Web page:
Geo-Learning“Scaling Up Classroom Maps” Daniel C. EdelsonVice President, National Geographic Education Read Danny Edelson’s latest column in the Spring 2011 edition of ESRI’s ArcNews. An excerpt appears below. Usually, when you talk about the scale of a map, you’re talking about the ratio of distances on the map to distances in the real world. These days, however, when educators working with National Geographic maps talk … Continue reading Danny Edelson: Scaling Up Classroom Maps
Tricorders–The Next Tool for Geographic Learning? “Geo Learning” by Daniel C. Edelson Vice President for Education National Geographic Society
If you’re of a certain age, you probably find yourself looking around and remarking on how much today’s world looks like the world that Gene Roddenberry imagined in the original Star Trek series. OK, we don’t have transporters or warp drives. But we do have computers you can talk to, two-way video communications, and devices that work like communicators and tricorders.
There is a lot of discussion these days about what impact these Star Trek technologies might have on education. In just the last couple months, I attended a one-day summit on the promise of wireless technologies for education and a two-day workshop on the use of mobile devices for citizen science.
For geoliteracy, I think these devices offer amazing opportunities to move learning outside the school building, and we’ve been designing software at National Geographic that students will be able to take into the world on handhelds that will enable them to record observations, combine them with observations of others, and analyze them for geospatial patterns. However, an inescapable challenge of learning in the real world is that the real world is complex and unpredictable. Sometimes it is too complex and unpredictable to enable you to be sure that you can teach specific relationships or skills through real-world experiences.
Back to School with Geo-Literacy (This article appeared in the fall edition of the ESRI publication, ArcNews Online. Please note that it is an archival piece, and excuse us for the late posting!) “Geo Learning” by Daniel C. Edelson, Vice President for Education National Geographic Society
It is back-to-school season as I write this, and I’m thinking about goals for the next year. In education, as in many other domains, goals are everything. If you don’t have clear goals that you can communicate effectively, then you’re never going to make any progress.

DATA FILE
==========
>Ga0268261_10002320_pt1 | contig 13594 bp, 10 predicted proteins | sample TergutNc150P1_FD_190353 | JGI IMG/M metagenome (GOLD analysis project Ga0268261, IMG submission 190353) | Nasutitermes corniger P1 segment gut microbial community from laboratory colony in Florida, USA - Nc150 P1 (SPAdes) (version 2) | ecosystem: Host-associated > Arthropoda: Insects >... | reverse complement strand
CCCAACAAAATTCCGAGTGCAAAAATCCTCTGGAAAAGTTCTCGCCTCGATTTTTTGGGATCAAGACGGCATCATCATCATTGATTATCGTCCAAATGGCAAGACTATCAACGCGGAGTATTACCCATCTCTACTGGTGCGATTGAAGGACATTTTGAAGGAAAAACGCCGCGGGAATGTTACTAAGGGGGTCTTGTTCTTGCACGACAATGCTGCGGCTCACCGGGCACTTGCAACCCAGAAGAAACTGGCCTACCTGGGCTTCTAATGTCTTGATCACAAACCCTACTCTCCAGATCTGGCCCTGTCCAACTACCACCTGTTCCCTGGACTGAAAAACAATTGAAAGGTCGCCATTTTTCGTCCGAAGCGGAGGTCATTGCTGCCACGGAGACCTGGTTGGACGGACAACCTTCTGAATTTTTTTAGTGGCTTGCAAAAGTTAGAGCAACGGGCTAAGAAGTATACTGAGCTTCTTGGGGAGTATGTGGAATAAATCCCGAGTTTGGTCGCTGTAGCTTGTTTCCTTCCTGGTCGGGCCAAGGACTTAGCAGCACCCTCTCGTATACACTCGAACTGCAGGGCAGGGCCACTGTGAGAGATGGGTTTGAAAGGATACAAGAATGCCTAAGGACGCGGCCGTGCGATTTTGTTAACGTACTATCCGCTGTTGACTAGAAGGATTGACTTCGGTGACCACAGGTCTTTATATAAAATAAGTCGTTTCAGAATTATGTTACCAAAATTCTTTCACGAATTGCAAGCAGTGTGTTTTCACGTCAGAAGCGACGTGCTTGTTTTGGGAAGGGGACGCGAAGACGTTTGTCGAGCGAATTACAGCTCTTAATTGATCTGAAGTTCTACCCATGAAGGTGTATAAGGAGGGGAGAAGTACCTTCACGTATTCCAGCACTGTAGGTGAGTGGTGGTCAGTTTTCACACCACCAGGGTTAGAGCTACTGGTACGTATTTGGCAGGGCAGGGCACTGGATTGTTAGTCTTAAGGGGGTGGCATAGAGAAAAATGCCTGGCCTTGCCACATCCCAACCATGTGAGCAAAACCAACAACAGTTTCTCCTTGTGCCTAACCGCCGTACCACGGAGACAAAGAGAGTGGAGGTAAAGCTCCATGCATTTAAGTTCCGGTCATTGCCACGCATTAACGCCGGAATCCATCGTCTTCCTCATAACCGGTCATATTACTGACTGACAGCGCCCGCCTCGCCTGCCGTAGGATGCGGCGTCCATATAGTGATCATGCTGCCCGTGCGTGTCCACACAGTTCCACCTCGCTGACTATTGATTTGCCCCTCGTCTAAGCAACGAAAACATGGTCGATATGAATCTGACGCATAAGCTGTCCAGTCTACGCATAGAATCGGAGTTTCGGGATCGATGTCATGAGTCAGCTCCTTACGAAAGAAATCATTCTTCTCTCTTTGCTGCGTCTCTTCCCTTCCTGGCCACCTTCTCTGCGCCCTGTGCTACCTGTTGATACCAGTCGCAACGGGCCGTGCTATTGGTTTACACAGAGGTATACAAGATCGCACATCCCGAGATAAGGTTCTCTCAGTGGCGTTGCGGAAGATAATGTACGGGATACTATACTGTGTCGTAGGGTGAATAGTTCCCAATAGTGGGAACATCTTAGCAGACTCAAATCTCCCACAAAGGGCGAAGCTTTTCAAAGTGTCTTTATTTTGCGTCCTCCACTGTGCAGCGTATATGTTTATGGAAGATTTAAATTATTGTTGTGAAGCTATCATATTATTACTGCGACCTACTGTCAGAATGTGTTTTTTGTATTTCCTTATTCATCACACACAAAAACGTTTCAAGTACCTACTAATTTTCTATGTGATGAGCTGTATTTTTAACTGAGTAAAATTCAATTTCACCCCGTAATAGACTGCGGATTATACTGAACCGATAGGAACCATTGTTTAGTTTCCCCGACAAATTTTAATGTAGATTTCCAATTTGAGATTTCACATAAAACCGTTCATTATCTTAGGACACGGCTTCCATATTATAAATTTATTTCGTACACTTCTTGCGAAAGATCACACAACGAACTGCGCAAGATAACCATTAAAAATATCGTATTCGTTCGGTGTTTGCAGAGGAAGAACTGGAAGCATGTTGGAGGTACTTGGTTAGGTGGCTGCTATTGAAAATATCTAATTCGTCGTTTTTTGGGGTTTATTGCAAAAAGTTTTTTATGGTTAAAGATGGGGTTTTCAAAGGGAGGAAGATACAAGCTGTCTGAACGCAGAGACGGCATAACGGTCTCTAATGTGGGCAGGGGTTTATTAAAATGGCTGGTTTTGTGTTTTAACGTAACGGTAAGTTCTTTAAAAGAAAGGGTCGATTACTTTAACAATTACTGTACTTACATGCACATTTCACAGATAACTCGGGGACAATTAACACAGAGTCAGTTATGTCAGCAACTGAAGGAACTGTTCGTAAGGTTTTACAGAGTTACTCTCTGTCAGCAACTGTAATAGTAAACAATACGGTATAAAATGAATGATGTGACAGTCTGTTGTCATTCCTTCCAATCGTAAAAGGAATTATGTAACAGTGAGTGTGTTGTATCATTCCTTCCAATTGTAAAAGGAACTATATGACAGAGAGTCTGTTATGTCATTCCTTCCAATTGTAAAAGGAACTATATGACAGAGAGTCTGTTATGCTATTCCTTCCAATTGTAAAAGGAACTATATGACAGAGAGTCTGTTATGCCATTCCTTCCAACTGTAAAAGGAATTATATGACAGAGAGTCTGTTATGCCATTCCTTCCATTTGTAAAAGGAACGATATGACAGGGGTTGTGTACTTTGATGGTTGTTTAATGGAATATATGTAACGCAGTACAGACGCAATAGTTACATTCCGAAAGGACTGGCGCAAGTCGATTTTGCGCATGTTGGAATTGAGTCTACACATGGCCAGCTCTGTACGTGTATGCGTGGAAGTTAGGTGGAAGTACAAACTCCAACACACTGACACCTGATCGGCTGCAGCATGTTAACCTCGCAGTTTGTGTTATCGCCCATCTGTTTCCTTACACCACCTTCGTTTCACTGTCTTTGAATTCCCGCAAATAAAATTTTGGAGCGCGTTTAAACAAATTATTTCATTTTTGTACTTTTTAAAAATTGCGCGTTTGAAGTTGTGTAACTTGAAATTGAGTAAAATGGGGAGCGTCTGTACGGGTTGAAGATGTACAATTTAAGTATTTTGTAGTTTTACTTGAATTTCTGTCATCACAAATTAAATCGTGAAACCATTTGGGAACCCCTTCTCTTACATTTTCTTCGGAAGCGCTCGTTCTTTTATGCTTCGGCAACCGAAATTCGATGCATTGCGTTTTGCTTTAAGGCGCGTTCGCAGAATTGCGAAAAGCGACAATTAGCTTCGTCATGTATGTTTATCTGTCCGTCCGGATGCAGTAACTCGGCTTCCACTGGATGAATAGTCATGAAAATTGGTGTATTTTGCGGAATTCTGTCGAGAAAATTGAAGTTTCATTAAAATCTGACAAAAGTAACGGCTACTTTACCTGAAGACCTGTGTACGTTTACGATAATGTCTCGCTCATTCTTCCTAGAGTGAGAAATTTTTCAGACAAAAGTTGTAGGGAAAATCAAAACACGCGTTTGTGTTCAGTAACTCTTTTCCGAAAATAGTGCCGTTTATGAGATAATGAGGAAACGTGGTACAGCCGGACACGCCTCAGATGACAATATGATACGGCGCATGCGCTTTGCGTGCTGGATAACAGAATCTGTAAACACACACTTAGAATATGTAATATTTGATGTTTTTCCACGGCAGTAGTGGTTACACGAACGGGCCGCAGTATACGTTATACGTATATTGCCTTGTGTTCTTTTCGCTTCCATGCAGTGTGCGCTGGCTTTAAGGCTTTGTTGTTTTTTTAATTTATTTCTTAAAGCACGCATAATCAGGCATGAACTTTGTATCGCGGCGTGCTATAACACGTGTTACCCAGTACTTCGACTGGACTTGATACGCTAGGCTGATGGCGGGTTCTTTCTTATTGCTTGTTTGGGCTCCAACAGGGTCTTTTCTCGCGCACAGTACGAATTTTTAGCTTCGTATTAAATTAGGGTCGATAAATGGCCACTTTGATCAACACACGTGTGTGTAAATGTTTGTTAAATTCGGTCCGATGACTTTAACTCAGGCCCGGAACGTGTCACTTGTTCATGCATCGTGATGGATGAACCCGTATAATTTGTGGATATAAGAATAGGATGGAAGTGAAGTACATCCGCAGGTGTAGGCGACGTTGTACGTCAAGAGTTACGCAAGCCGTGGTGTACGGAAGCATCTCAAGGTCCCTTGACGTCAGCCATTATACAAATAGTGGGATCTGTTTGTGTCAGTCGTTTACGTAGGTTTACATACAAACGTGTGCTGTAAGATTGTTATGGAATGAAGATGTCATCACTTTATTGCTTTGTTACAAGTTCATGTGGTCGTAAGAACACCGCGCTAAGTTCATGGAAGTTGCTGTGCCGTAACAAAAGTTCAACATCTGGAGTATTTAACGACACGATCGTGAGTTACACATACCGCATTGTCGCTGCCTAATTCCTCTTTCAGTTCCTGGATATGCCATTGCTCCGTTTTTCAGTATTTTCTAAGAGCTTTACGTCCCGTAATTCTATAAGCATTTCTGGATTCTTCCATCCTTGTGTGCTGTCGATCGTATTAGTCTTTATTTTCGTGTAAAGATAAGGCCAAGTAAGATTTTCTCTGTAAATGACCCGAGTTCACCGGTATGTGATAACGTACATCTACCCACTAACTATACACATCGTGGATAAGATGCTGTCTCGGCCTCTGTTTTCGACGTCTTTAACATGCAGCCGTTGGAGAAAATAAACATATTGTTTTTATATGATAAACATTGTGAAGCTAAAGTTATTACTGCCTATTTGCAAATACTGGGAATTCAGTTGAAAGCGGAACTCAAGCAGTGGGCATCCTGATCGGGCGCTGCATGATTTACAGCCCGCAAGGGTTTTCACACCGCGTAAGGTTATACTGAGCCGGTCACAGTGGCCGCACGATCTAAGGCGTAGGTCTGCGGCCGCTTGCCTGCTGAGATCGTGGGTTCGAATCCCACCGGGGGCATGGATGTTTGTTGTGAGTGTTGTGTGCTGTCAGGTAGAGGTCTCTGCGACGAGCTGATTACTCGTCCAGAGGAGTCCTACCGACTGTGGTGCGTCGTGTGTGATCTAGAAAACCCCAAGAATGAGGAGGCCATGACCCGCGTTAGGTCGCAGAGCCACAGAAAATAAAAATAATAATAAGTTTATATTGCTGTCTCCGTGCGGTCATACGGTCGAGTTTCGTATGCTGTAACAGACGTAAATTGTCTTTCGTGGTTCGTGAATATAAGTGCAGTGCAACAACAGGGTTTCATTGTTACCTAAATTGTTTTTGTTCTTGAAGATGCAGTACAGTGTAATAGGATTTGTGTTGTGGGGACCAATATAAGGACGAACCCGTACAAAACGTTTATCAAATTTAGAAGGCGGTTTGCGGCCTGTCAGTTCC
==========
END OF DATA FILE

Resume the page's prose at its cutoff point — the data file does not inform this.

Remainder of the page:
When I started working at the National Geographic Society, I was immediately confronted with the challenge of clarifying and articulating the goals of our K-12 educational efforts. This process has taken some time. I’ve been here more than two years, and we’re still working on it, but it’s probably the most important work we’ll do.
National Geographic has been committed to improving K-12 geography education in the United States and Canada for decades. However, improving geography education is, at the same time, too broad and too narrow. Geography is boundless, so our first goal-setting challenge was to find a focus that is narrower than geography as a whole.
Vice President for Education, National Geographic Society
Students using crayons and a map of the world can draw their best guesses of what the distribution of temperatures is like all around the world in the month of July. This activity can be engaging to students, giving them a chance to draw on what they know in a way that makes them curious about what they don’t know. This lesson is based on research that says that if students are asked to articulate their current understanding of a phenomenon before they are taught something new about it, then they learn the new material more effectively because they can connect it to their existing understanding.
Giving people an image of what learning could be like is a really important part of improving education. Students, teachers, administrators, parents, policy makers, and community members have remarkably similar views of what education looks like, and those views have not changed much since we were in school.
In his recent ArcNews column, “Get Involved with Geo-Education Reform,” National Geographic Vice President for Education Danny Edelson stressed the need for those of us employed in professions that utilize geographic knowledge and skills to get the word out to friends, family, and others in our networks about what we DO and WHY it’s important. His call to action is duly noted. While I do … Continue reading Sarah Jane On Blogging